OUPV / Six Pack Captains License Course

SAFETY - Fire Fighting


Fire Fighting

It is important to know what type of fire is burning and what rules to follow in fighting it.  Prompt action is important in fighting a fire, and all crew members should know where fire equipment is located.  The three components of fire are heat, fuel, and oxygen.  The term inflammable means that a substance is flammable.  Non-flammable means that the substance won’t burn.  When using a fire extinguisher, aim the nozzle at the source, heal or base of the fire, sweeping the nozzle from side to side following the flames up (except foam).  Foam extinguishing agents should be applied by banking the discharge off a vertical surface.  If your boat is on fire, put the fire down wind.  If you need to approach a burning vessel to render assistance, always approach from the windward side.  When fueling, always ground the fuel nozzle to prevent static spark.  Fire extinguishers that have been engaged need to be recharged, even if they are not empty.  If there is a fire in machinery space, secure fuel then make sure the passengers are safe.  If you smell a fresh fiberglass smell when no fiberglass work is being done, the vessel may have a fire. You are the fire department at sea!!!

Fire spreads to adjacent areas by one or more of the following ways.  Conduction is heat moving from one solid object to another.  Convection is heat transferred through vents. Radiation is heat transferred through open space. Spontaneous combustion is when a fire starts without aid from outside sources.  Oily rags can ignite spontaneously, so they should not be left lying around.  The best way to cool a hot bulkhead is to use a water fog.  An all-purpose (dry chemical) fire extinguisher is good for class A, class B and class C fires.  It is important that all crew members know how to use the extinguishers on the boat.  Fixed fire-fighting systems on boats automatically shut off the engines.  The hatch should not be opened by the crew after it is deployed.

Four classes (types) of fires:

Class A – Fire with ordinary combustible material, such as wood or paper, which produces an ash when burned.  They are best extinguished by the quenching and cooling effects of quantities of water or fog.  Water cools and smothers a fire.

Class B
 – Fires in flammable liquids such as grease, gasoline, fuel oil, lubricating oil, diesel, and tar.  The blanketing or smothering effect of the extinguishing agent is of prime importance.  Water should not be used on a Class B fire as it splatters the flame.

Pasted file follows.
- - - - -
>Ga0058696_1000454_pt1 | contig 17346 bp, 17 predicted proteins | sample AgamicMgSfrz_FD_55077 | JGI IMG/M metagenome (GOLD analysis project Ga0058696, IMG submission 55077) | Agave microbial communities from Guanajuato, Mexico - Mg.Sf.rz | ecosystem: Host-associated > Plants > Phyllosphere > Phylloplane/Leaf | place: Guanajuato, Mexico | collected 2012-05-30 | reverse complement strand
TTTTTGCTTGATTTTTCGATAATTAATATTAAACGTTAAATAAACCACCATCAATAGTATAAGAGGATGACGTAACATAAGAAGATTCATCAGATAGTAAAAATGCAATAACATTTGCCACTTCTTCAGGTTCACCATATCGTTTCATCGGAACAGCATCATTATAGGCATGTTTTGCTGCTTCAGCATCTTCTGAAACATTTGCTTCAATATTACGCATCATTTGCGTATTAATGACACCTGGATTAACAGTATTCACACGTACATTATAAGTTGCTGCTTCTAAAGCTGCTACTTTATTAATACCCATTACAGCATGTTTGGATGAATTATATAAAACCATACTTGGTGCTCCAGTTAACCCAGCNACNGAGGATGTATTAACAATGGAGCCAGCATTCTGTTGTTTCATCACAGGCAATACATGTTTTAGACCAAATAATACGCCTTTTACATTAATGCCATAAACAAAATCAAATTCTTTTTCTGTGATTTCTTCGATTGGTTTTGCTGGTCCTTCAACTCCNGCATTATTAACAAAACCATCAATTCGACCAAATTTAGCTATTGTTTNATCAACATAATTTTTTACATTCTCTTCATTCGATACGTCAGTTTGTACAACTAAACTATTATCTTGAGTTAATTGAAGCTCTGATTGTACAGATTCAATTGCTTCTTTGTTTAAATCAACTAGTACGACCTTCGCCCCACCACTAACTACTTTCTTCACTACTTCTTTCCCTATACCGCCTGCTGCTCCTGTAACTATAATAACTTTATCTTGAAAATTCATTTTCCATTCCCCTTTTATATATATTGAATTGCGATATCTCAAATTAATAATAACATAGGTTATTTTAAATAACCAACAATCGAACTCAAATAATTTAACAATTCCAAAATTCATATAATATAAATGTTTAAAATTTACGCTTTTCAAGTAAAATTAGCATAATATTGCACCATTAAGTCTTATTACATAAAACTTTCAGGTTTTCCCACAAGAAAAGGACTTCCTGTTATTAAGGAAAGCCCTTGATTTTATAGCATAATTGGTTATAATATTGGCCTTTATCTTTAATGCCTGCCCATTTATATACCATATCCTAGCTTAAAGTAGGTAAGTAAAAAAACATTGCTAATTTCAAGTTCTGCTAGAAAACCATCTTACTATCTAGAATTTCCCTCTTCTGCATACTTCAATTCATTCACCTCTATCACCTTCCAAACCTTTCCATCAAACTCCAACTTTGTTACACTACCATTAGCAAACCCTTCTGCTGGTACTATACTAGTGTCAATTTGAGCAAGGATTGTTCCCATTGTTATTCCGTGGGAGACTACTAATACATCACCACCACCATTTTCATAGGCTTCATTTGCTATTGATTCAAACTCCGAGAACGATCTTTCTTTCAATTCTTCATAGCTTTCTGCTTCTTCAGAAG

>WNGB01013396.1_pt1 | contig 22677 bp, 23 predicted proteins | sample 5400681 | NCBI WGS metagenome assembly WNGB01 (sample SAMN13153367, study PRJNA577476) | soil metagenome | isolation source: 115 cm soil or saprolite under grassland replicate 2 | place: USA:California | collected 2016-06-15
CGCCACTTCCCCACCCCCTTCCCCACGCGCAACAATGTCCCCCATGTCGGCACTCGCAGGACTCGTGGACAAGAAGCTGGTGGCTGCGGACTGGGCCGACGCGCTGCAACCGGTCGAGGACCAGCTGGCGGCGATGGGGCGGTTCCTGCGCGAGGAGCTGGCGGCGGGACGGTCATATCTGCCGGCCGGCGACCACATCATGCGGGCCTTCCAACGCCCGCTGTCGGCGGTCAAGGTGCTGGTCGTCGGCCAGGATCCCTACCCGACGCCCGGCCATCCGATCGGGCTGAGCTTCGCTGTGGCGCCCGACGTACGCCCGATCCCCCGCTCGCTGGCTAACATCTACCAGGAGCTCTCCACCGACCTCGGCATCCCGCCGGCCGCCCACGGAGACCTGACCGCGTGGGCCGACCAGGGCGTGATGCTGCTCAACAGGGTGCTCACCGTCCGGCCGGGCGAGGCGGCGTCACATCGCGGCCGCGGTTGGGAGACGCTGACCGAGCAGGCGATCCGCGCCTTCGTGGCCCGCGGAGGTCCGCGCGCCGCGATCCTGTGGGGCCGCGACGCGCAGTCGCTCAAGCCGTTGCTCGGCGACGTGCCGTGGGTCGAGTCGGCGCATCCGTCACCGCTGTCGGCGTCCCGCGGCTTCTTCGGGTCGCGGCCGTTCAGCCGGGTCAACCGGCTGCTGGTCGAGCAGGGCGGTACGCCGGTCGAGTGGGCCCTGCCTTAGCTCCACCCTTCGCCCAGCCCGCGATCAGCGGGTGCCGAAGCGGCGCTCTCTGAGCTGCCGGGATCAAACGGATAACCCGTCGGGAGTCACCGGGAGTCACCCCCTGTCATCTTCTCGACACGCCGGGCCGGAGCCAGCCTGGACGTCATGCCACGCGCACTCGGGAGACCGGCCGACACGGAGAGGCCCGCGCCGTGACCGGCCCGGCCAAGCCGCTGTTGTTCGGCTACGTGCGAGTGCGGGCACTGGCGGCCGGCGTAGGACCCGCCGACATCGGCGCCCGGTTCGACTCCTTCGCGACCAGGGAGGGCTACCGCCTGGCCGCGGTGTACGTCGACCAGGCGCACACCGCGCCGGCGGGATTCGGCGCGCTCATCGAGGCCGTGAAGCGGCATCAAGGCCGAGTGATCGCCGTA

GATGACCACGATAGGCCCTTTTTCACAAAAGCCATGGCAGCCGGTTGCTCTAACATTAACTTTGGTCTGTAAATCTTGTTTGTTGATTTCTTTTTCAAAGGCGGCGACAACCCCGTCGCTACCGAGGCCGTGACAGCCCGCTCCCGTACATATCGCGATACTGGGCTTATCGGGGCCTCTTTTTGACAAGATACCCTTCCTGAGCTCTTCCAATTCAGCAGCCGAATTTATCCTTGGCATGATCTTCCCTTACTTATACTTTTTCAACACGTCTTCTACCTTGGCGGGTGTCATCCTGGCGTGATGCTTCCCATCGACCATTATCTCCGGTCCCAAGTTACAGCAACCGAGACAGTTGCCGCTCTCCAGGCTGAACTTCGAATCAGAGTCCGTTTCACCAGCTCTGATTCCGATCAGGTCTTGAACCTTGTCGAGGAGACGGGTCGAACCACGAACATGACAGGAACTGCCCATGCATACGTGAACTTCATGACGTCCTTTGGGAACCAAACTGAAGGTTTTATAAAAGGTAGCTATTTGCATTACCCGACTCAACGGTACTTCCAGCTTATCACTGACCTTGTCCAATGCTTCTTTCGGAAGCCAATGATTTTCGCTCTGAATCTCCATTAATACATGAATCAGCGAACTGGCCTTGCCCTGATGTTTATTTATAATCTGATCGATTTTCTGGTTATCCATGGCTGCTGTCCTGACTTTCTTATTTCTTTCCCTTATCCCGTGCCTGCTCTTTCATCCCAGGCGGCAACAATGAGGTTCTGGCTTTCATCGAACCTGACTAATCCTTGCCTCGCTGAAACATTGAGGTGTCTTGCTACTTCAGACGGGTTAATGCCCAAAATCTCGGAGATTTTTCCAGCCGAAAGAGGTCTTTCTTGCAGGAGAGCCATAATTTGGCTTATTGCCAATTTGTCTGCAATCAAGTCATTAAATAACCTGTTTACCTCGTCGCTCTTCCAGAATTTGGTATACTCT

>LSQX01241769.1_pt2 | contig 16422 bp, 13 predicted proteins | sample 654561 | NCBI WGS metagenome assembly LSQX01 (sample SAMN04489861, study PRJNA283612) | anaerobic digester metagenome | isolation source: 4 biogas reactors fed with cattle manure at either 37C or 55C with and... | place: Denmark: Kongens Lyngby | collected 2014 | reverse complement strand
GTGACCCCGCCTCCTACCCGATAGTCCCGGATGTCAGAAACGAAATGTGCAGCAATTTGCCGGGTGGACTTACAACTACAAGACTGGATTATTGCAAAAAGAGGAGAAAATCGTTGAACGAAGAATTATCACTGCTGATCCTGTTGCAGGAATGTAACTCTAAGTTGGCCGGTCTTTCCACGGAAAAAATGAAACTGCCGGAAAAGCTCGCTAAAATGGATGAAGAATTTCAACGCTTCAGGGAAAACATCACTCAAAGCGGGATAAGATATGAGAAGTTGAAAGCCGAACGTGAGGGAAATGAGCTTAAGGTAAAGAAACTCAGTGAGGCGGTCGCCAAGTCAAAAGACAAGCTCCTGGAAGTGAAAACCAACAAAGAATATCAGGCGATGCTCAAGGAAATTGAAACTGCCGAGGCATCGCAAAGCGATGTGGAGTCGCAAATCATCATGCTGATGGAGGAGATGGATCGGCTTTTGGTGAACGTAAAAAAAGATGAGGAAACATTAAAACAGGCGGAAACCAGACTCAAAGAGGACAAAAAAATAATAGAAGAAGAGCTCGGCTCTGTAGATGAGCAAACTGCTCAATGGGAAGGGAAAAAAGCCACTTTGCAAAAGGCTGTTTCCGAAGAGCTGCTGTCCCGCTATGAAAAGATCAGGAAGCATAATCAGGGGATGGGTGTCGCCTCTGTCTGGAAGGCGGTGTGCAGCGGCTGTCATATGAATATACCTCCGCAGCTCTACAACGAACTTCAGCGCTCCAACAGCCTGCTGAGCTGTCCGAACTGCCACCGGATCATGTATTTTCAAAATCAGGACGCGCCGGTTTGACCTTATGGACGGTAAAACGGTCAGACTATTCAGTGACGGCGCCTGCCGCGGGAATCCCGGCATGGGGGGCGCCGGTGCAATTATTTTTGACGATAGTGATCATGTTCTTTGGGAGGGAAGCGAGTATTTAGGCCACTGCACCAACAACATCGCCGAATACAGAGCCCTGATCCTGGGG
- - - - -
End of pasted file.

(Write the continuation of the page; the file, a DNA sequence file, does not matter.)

Class C
 – Fires in electrical equipment should be extinguished by using nonconductive extinguishing agent.  Since water does conduct electricity, it should not be used on an electrical fire.  Since the source is electrical, the first priority in controlling the fire should be removal of the electrical source if it can be safely accomplished.  A CO2 fire extinguisher works well on this type as it doesn’t damage electrical equipment.

Class D
– Fires in combustible metals, such as magnesium, sodium, titanium, and lithium.  These cannot be extinguished with water or all-purpose (dry chemical) fire extinguishers. Absorbing powders are used.

Fire extinguisher information can be found in CFR Subchapter T

Fire prevention is the most important consideration for your vessel.  During vessel and equipment checks all systems must be inspected, including fuel systems, oil systems, and wiring.  Check for abrasions, cracked wiring, or pinholes in oil and fuel lines.  Any problems found must be corrected immediately.  Stow cleaning materials off the boat and make sure to keep oil and grease out of the bilges.  Use proper containers for flammable liquids.  Be alert for suspicious odors or fumes.  For example, the smell of fiberglass when no glasswork has been recently done, generally indicates there is a problem.  Be sure to vent all spaces thoroughly before starting the engines.  Clean up any spilled fuel or oil immediately and properly dispose of it on shore.

Portable fire extinguishers are labeled as to what type of fire they are expected to extinguish, and a Roman numeral indicates the physical size of the unit.  It is important that vessel operators know how long the extinguishing agent is expected to last.  The key to success is to begin the extinguishing process immediately.  Extinguishers with a gross weight of more than 55 pounds are considered semi-portable and must be fitted with a suitable length hose and nozzle that can reach all parts of the space they are protecting.

Fixed fire-fighting systems are required on some vessels.  Regulations require that all accommodation spaces, weather decks, machinery spaces, stores and working spaces, and any part of the cargo deck accessible to the crew at sea must be able to be reached and protected by two streams of water.  One of these streams must come from a single 50 foot length of fire hose.

Practical Exercise:
  Check the fire extinguishers on your vessel or the vessel that you work on.  Make sure that you know what type they are and how they are utilized.  Perform a fire drill and log it into the vessel’s log book.

Marine Firefighting pt1

Marine Firefighting pt2